6′ Basidiomata dark lilac to purplish to reddish brown, pores lilac gray at first; pileipellis with fusiform terminal cells, with tapering apex....................................................... S. maculatoides

7 Pileipellis an intricate trichoderm........................................... 8

7′ Pileipellis a palisadoderm or trichoderm composed of almost vertically arranged hyphae.............................................. 9

8 Basidiomata small- to medium-sized, pileus 3.5–6 cm in diam.; pileipellis composed of cylindrical hyphae, terminal cells cylindrical with subacute to rounded apex, with scattered small parietal encrustations, brown in KOH..... S. obscuripellis

8′ Basidiomata medium-sized, pileus 5–9.5 cm in diam.; pileipellis composed of cylindrical hyphae with terminal cells cylindrical and slightly curly, mostly hyaline to yellowish pale brown in KOH ............................................... S. pseudotylopilus

9 Terminal cells of the pileipellis cylindrical with obtuse to rounded apex; pleurocystidia frequent.................................... 10

9′ Terminal cells of the pileipellis are cylindrical with tapering to acute apex; pleurocystidia rare.............................. S. vellingae

10 Basidiomata with wide cylindrical stipe 5.5–6.5 × 2.5–4 cm; stipe surface unchanging when injured ................. S. pachypus

10′ Basidiomata with subcylindrical stipe 6–10 × 1–2.2 cm; stipe surface usually reddening when injured ........ S. subrufus

Discussion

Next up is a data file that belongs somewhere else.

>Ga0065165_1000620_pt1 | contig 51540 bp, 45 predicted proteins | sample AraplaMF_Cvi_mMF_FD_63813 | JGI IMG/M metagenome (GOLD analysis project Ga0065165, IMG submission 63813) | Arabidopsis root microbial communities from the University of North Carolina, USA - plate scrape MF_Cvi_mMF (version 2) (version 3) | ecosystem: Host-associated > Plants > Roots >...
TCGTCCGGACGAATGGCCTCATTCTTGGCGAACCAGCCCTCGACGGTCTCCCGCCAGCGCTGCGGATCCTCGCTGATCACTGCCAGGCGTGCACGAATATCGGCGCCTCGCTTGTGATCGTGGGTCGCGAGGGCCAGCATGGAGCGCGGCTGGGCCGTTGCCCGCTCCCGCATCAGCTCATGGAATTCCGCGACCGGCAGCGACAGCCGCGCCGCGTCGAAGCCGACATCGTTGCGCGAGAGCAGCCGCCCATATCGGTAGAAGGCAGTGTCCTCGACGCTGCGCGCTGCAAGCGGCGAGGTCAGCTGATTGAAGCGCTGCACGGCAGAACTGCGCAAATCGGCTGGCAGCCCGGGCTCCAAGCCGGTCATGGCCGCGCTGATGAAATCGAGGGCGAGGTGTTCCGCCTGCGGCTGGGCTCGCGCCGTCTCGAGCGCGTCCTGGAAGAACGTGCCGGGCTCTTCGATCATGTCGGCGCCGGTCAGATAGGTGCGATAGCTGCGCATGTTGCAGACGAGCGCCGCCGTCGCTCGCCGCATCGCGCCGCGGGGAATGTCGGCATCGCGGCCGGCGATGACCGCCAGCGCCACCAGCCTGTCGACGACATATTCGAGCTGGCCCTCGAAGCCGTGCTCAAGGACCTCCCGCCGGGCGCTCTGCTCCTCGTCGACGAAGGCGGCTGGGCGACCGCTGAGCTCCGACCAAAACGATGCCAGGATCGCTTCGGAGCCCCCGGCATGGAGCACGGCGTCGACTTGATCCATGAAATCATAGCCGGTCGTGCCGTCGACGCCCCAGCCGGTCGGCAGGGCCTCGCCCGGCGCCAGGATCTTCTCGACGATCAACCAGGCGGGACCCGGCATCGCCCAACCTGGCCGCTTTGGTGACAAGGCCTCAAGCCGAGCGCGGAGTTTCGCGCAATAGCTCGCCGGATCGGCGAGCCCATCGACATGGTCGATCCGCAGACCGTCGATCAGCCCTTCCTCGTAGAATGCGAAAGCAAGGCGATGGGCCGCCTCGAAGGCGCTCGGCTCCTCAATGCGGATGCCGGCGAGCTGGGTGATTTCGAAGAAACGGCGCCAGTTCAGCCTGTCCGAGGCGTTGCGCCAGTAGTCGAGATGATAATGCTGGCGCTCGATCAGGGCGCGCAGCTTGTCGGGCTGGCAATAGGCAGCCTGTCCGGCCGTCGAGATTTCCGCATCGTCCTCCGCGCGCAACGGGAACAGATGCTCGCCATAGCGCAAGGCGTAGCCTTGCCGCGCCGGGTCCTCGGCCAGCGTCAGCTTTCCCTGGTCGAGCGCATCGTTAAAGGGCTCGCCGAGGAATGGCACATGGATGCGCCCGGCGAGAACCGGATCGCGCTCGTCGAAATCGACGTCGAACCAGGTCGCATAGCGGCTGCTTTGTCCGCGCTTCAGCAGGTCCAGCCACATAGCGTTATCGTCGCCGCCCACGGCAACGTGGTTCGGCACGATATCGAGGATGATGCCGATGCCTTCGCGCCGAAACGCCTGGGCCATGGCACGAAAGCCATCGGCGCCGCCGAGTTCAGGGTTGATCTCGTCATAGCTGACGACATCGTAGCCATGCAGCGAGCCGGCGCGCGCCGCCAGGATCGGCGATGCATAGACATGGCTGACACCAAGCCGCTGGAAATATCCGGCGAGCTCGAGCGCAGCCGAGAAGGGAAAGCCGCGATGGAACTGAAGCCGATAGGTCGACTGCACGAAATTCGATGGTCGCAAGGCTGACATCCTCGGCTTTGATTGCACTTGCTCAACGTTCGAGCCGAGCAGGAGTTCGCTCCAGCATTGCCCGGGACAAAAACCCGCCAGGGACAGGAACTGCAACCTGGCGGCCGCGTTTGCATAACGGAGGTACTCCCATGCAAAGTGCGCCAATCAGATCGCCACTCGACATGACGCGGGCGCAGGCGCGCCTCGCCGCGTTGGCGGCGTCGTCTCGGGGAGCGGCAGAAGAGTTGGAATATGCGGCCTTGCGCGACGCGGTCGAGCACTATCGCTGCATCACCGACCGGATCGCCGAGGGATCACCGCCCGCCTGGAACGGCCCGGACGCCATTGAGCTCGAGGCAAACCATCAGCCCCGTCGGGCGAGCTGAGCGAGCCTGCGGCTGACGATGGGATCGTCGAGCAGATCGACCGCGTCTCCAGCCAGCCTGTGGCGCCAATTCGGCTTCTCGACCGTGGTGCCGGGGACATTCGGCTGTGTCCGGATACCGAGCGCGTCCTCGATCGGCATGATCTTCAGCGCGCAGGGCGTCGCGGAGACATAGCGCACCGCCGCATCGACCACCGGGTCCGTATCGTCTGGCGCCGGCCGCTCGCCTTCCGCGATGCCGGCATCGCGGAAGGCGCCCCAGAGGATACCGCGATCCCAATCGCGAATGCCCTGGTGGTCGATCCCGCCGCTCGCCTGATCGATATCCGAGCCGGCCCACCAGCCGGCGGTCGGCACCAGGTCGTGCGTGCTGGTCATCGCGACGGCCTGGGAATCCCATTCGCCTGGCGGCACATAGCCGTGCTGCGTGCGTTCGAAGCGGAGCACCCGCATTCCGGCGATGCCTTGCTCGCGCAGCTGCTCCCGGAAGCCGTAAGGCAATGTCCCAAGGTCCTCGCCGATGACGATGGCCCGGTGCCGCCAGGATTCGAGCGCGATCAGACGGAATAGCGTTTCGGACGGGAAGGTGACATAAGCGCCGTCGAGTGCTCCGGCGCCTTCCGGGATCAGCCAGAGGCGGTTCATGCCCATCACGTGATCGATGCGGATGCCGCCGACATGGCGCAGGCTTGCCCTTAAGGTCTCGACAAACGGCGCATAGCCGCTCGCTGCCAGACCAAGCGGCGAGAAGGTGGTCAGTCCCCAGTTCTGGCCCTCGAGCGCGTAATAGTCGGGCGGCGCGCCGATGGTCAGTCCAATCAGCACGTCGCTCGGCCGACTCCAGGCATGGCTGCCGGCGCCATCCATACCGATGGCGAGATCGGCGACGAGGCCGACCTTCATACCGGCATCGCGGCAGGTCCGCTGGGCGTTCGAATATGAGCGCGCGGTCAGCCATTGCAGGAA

Sutorius species are morphologically roughly similar to each other by their chocolate to reddish brown or purplish brown basidiomata, with granulose squamules scattered or transversely scissurate scales on the stipe surface. For this reason, macromorphological features are often not enough for species identification. Observation of microscopic characters is needed. The dimensions and Q-value of the basidiospores are the characters commonly used to differentiate species in the Boletaceae. In Sutorius, however, the dimensions and Q-value of the basidiospores seem to be poor characters for species delineation, because spore size and Q-value, especially the length of the basidiospores, can vary greatly within the same species and sometimes within the same individual. For example, in this study, the basidiospore length of S. ubonensis varied from 10.1 to 16.8 μm in the same basidioma, and from 8.7 to 16.8 μm between different collections. Therefore, in this study, the dimensions and Q-value of basidiospores were not used to differentiate species. On the basis of this study and previously published data, the appropriate set of characters for species identification of Sutorius is the combination of macromorphological features including basidiomata size, color, and stipe surface, and microscopic characters such as the arrangement and shape of terminal cells of the pileipellis, and the presence/absence or frequency of hymenophoral cystidia. Those characters mentioned above show little intraspecific variability and allow a clear-cut species delimitation. Some of the new species, namely, S. mucosus, S. obscuripellis, and S. vellingae, were described based on a single collection or basidiomata. However, all morphological and phylogenetic evidence was reliable and compelling enough to describe those species as new. During our survey in the North of Thailand, starting in 2012, we could not get more collections of those species, which suggests that those species are uncommon or rare. More collections of those species would be useful to better describe and understand the intraspecific genetic and morphological variability.